Symonds: Tragic if Kimi loses title in court
Renault's executive director of engineering Pat Symonds believes it would be a "tragedy for the sport" if Lewis Hamilton was to be crowned Formula 1 world champion in an appeal court.
McLaren has appealed the results of the Brazilian Grand Prix after the cars of Nico Rosberg, Robert Kubica and Nick Heidfeld, were alleged to have contained fuel outside the legal temperature range.
Should they be disqualified in the hearing on November 15, Hamilton could inherit fourth place and thus amass enough points to dethrone Kimi Raikkonen as champion.
"If McLaren appeals and win, the FIA are not duty bound to award Hamilton any additional points at all," said Symonds in Renault's latest podcast.
"They could disqualify the cars but they don't necessarily have to move people up the order, that's entirely at their discretion.
"It would be a tragedy for the sport after a year like we've had, if suddenly a week after the last race we changed our minds about who was world champion.
"So I very much doubt the FIA are going to do anything about it."
Symonds added however that the incident had highlighted the need for the FIA to update and modernise some of its scrutineering procedures.
"There are plenty of areas where things are a bit wooly and this may be a timely reminder to everyone to tidy up their act a little bit," he said.
"If you are dealing with rules and courts of appeal, you should be looking at things as if it was a civil court."
Symonds also revealed he had some sympathy for McLaren's plight in 2007, after the team proved to be arguably the most competitive force only to come away with nothing to show for it.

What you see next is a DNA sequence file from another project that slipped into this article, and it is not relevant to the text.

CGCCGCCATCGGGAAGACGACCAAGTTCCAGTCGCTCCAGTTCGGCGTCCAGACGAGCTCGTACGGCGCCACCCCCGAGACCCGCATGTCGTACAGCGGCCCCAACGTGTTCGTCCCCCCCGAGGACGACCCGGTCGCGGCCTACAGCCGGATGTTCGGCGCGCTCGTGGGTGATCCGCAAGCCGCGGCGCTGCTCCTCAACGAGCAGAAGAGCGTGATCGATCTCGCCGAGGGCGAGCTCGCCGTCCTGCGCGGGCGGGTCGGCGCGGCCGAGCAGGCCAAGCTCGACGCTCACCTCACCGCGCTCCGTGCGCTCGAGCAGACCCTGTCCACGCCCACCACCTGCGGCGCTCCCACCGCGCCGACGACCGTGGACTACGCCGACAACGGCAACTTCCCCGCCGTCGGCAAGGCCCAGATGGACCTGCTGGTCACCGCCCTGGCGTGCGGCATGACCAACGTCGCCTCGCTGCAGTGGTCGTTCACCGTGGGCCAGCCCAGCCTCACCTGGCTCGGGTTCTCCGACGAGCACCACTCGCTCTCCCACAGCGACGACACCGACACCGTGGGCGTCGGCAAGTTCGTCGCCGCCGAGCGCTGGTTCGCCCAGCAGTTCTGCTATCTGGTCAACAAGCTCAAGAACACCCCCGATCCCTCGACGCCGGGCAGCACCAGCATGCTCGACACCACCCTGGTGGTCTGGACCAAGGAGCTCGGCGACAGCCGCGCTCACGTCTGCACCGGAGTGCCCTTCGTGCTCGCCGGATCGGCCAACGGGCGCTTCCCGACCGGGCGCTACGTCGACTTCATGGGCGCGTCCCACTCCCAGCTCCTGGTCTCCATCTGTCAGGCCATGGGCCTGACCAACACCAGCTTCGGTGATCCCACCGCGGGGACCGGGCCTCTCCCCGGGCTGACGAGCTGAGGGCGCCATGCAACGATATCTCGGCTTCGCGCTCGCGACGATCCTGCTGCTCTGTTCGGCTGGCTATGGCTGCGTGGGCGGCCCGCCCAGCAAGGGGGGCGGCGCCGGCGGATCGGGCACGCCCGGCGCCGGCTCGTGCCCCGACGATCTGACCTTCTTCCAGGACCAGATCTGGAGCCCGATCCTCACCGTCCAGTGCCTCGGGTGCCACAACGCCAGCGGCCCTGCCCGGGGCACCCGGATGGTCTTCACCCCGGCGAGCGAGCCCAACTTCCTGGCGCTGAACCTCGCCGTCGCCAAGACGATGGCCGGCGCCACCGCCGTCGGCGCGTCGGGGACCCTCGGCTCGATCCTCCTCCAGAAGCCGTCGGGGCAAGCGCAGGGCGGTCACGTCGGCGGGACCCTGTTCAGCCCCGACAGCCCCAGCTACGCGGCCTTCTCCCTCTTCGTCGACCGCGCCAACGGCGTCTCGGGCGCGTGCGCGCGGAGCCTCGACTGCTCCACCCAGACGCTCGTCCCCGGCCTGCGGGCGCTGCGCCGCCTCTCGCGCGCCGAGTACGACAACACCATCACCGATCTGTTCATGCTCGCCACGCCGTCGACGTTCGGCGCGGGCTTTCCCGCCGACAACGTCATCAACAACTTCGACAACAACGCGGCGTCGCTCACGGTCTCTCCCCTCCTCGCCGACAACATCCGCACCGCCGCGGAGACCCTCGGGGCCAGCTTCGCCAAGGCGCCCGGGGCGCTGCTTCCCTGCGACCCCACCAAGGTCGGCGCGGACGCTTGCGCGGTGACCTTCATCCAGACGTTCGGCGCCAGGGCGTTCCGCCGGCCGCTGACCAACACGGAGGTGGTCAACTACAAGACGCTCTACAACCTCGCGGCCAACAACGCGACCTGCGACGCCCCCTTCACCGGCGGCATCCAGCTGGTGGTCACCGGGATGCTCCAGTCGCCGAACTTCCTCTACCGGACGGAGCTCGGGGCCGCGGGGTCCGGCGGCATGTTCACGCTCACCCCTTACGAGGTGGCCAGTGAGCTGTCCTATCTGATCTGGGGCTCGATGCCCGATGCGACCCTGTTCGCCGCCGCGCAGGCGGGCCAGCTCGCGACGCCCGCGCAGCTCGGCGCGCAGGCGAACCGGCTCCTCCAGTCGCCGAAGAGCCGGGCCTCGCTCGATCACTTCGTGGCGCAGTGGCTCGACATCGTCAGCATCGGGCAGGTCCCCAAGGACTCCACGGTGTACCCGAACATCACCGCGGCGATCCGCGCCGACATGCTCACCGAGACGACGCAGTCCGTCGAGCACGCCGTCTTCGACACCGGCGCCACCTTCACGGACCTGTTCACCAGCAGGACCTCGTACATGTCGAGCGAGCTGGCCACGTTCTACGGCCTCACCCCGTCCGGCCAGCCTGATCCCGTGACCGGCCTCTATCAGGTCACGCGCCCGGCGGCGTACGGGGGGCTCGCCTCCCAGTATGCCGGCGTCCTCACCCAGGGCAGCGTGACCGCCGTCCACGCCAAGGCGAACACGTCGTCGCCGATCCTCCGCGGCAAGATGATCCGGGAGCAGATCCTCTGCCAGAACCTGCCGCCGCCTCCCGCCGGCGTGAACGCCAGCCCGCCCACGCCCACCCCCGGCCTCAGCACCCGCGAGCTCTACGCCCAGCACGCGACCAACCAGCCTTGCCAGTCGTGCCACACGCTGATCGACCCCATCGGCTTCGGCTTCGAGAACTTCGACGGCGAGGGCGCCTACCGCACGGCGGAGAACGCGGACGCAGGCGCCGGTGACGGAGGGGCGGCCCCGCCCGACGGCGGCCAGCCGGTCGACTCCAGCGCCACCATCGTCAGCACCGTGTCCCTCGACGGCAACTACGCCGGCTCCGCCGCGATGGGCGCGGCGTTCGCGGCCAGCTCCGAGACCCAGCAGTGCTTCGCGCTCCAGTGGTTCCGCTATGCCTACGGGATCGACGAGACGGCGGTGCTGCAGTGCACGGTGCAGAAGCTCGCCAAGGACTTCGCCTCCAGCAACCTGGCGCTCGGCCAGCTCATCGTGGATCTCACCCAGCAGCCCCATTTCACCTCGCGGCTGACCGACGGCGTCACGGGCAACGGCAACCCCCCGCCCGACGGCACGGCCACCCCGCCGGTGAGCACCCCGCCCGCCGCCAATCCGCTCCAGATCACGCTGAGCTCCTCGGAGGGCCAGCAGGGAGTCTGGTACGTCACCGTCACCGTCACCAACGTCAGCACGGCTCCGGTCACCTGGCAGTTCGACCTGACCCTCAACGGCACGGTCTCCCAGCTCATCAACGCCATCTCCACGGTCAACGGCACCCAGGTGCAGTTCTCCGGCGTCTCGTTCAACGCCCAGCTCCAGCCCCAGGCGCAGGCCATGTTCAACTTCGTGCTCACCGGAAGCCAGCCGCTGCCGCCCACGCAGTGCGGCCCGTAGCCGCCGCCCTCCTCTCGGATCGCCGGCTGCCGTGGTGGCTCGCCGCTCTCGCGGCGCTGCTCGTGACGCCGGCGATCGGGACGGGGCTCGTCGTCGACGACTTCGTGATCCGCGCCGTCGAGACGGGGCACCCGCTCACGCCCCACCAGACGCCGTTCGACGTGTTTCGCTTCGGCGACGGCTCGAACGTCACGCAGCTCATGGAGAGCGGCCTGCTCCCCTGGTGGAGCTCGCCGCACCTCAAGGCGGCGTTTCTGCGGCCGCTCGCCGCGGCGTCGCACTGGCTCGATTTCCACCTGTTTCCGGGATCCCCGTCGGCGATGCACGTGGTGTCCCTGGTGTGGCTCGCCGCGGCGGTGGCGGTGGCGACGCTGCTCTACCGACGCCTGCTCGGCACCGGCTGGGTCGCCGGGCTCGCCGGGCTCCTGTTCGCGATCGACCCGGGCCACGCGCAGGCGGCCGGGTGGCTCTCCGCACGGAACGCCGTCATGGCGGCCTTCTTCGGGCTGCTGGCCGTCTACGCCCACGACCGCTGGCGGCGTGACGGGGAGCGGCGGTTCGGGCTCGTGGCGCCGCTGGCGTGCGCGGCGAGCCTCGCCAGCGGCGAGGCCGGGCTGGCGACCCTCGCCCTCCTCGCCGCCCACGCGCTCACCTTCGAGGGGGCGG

"I think that's devastating," said Symonds.
"When you look back at 2007 in years to come, people who actually remember the year will say that was a great fight between McLaren and Ferrari, but people who just look back at the record books will say oh, McLaren didn't do very well.
"To really be the class of the field, and I have a lot of respect for them, and come away with nothing must be terribly hard."
Asked why he thought McLaren had found itself in a situation where it lost the drivers' title despite having both its racers in contention, Symonds replied: "I think there were a few decisions that weren't correct, there was the allowance maybe to let the drivers forget that they were employees so there was a certain amount of mismanagement there.
"But I admire McLaren.
"The adversity that they have had this year. The whole thing of the court case hanging over them, their so-called rogue employee, it's an awful lot of dirty washing to be doing in public.
"They have held their heads up and kept their dignity I think and I admire that."